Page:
[Viewpoint] Welfare is a matter of persuasion

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[Viewpoint] Welfare is a matter of persuasion

Many countries envy Sweden’s welfare system, and the country has a secret behind its success. In the 1950s, demand for welfare exploded in Sweden. In order to fund the welfare programs, the government had no choice but to introduce a sales tax, which is equivalent to a consumer tax in Korea.

When the idea was first proposed, 61 percent of Swedish citizens opposed the new tax. There were also internal disagreements within the ruling Social Democratic Party a because some felt that imposing an indirect tax was against the party’s ideology of pursuing equality. Leftist intellectuals also opposed the sales tax, calling it regressive. Then, the Swedish government took the path of persuasion. It was a gradual process.

The government first called in every expert in related fields, such as professors and researchers. The government shared even the most sensitive and confidential data and listened to the ideas of both opponents and critics. The discussion lasted nearly a year, and the experts reached a consensus that a sales tax could be introduced as long as the revenue was used exclusively for welfare. The government convinced critics that it would actually alleviate inequality by properly targeting welfare policies.

Then the Swedish government invited politicians to the table. And this time, the experts took on the duty of convincing. The politicians, who adhered to ideology and political rhetoric, yielded to the unified view of the experts. Both the opposition and ruling parties changed their parties’ directions and took the initiative of persuading party members and citizens.

Two years later, 69 percent of Swedish citizens supported the introduction of a sales tax. The Social Democratic Party has hardly had a majority on its own while in power for over seven decades, and it has acquired the art of patience and negotiation from a long history of forming governing coalitions. Sweden was once so poor that one million Swedes immigrated to the United States, but it made a legendary welfare system.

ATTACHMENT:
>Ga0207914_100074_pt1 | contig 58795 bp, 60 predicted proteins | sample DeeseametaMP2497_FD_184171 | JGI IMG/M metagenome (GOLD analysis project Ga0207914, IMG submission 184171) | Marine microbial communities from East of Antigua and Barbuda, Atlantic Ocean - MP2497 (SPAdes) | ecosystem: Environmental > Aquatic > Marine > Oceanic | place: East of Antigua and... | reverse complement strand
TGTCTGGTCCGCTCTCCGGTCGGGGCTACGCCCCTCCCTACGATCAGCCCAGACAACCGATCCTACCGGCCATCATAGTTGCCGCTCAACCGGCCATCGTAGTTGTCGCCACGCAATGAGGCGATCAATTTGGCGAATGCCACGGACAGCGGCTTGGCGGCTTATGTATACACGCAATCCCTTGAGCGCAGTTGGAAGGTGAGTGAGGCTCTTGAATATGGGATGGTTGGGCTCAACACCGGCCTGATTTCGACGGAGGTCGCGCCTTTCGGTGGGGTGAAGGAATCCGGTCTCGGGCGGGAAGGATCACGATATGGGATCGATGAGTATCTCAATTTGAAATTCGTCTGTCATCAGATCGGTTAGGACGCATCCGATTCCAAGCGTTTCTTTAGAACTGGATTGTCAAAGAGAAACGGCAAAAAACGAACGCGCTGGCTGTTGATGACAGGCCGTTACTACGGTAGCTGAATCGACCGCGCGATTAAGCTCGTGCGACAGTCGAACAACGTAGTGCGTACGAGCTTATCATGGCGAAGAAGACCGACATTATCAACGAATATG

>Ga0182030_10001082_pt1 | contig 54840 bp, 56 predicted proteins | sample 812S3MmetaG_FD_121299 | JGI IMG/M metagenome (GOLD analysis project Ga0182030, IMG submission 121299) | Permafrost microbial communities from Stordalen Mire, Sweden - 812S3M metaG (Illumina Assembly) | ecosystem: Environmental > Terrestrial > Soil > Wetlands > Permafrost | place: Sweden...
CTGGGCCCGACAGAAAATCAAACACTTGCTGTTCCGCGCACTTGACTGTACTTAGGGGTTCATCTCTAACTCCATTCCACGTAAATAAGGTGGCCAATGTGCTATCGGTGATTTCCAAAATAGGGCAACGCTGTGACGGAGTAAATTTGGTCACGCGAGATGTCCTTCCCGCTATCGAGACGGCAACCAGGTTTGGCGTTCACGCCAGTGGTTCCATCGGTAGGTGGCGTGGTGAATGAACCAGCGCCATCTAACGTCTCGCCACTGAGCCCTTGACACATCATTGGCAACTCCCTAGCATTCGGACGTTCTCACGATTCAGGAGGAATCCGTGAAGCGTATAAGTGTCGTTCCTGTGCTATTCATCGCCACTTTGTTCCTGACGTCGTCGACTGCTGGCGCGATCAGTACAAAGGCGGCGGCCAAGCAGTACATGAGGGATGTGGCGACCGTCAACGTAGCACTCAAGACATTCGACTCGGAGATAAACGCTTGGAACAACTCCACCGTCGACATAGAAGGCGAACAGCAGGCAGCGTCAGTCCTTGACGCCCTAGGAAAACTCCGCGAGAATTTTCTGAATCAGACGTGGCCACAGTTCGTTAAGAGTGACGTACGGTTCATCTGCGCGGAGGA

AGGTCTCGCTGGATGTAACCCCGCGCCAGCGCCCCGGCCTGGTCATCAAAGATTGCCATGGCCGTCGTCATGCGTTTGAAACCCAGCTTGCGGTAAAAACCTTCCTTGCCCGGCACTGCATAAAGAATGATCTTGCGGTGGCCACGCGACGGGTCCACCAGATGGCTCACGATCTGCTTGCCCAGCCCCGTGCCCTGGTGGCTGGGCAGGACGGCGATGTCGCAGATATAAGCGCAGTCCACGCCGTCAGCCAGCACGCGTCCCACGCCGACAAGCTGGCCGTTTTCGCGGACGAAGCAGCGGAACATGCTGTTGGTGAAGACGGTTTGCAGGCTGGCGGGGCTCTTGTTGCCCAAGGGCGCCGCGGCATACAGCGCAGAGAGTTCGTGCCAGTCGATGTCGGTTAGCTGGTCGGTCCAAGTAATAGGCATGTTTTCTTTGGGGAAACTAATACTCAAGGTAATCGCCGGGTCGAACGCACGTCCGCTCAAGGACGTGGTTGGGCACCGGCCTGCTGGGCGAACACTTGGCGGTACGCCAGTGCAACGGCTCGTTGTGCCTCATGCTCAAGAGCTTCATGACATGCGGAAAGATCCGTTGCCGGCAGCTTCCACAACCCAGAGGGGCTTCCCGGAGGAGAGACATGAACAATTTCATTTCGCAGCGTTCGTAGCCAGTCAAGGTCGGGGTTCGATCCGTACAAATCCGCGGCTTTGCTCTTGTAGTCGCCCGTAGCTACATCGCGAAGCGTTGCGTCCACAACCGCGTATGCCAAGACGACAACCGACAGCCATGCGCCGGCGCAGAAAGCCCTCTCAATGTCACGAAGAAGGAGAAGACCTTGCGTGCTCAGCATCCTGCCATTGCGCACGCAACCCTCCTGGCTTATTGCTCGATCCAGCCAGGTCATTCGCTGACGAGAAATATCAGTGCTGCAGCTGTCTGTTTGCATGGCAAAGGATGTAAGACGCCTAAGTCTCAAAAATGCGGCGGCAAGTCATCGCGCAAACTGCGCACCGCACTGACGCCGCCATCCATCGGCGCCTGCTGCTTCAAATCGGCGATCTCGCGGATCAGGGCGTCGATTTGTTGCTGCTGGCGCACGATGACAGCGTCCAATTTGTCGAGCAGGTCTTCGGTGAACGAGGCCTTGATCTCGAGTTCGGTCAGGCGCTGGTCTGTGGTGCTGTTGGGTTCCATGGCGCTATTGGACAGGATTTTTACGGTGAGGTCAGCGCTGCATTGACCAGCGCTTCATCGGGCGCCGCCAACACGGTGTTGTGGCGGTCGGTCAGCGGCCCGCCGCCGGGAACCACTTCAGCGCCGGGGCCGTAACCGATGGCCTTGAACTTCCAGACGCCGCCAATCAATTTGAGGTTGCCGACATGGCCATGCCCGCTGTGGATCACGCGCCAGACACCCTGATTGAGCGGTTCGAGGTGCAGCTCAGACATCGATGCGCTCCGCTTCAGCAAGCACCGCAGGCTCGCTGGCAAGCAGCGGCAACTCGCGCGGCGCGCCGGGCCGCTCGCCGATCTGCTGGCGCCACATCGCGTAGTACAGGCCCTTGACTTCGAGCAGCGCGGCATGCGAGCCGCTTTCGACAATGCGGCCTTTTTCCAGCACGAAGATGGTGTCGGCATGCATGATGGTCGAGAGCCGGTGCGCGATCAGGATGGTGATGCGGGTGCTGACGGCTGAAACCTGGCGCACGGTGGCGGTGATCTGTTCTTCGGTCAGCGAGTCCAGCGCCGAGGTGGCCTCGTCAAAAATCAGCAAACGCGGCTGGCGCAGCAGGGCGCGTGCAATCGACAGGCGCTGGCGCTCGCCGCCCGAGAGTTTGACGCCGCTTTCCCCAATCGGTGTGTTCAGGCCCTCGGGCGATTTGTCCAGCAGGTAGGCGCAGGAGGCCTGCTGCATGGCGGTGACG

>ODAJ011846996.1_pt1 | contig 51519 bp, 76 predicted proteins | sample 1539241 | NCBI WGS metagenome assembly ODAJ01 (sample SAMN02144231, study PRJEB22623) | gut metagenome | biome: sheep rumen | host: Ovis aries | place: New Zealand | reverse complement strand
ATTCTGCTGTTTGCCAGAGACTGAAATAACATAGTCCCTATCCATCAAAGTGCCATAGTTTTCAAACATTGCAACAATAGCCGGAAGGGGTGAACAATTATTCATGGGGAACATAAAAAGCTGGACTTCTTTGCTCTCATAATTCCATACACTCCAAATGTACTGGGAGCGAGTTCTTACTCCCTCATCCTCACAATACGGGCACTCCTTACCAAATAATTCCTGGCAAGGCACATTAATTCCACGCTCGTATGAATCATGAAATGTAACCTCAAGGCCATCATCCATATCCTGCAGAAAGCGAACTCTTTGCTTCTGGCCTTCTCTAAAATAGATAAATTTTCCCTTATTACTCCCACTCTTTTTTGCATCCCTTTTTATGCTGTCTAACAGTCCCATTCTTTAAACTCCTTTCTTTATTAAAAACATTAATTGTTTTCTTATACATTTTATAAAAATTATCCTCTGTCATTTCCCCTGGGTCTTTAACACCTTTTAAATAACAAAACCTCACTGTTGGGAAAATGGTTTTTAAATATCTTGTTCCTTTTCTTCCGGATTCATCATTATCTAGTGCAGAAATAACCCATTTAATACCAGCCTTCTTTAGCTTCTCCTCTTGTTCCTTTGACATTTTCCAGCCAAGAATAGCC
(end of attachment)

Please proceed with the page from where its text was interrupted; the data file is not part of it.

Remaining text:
Lately, the welfare system in Korea has been the center of a war. Politicians have taken the lead in dividing society and attacking each other. The country is divided over universal and selective welfare. Persuasion and compromise are nowhere to be found. Experts’ voices are buried under harsh political slogans.

Korean politicians are highly skilled at polluting the experts. Veteran welfare specialists have been invited to political camps and given political colors. Young professors remain quiet to please the senior scholars with political ambitions. At every critical juncture - from the mad cow disease scare to the Cheonan incident to the welfare controversy - experts are keeping mum.

When you meet welfare specialists in their 30s and 40s in person, you would be surprised to learn their actual opinions. They all respond that the debate over welfare is ridiculous. Welfare is a matter of policy choice, not a political issue. They also agree that poverty among senior citizens is a higher priority than free school meals and half-price tuition.

At present, 45 percent of low-income senior citizens are excluded from the national pension system, nearly twice more than Japan’s 22 percent and Greece’s 23 percent. The suicide rate is four times higher. One professor said it was against humanity to neglect an old man who is desperate enough to kill himself while giving free lunch to students and cutting tuition for college students. Welfare for senior citizens would be more feasible if lawmakers reduced the outdated construction budget and farming subsidies from the country’s industrialization era.

In Korea, welfare is not a matter of persuasion but an object of incitement. In an election, where the winner takes all, “free” and “half-price” promises have become rampant.

Another ominous sign is that both the ruling and opposition parties are choosing to play the welfare card strictly based on votes. Parents in their 30s and 40s are sensitive to free school meals, while parents in their 50s respond to the half-price college tuition pledge.

I asked one of the young professors why the lawmakers were not addressing the issue of senior citizen welfare, which is most urgent. He responded: “Politicians think that senior citizens’ political tendencies would not change and that they do not advocate their opinions on the Internet like college students and young parents. So the politicians do not consider the group to be very influential.”

From now on, Korea needs to continue to expand its welfare budget. However, welfare is not a means for politicians to win votes. We need to listen to experts rather than political promises. The experts say that Korea should model its welfare system after Japan’s rather than Sweden or the U.S. They must keep their voices low, and the experts should speak up.

*The writer is an editorial writer of the JoongAng Ilbo.


By Lee Chul-ho
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